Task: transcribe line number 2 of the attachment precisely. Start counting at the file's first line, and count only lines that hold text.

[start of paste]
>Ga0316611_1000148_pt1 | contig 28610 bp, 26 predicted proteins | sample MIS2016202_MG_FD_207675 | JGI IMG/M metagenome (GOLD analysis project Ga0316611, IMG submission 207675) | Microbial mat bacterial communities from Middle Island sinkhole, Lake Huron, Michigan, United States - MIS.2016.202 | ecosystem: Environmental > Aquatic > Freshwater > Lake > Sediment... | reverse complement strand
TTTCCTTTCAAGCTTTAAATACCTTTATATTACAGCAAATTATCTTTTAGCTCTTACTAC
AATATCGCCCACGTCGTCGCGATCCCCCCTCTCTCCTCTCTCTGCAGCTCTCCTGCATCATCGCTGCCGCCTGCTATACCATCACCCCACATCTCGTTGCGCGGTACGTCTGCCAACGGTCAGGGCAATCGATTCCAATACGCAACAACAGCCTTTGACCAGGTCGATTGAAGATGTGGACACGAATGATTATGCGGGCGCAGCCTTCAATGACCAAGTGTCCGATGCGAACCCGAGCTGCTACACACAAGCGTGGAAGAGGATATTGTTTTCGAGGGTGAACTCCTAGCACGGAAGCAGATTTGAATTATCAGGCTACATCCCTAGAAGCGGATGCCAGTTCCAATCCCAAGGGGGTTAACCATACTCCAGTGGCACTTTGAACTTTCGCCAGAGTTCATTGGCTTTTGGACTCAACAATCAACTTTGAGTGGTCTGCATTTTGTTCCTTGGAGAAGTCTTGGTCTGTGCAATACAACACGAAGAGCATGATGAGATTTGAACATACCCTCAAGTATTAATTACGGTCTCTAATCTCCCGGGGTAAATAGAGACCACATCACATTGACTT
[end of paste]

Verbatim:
TTTCCTTTCAAGCTTTAAATACCTTTATATTACAGCAAATTATCTTTTAGCTCTTACTAC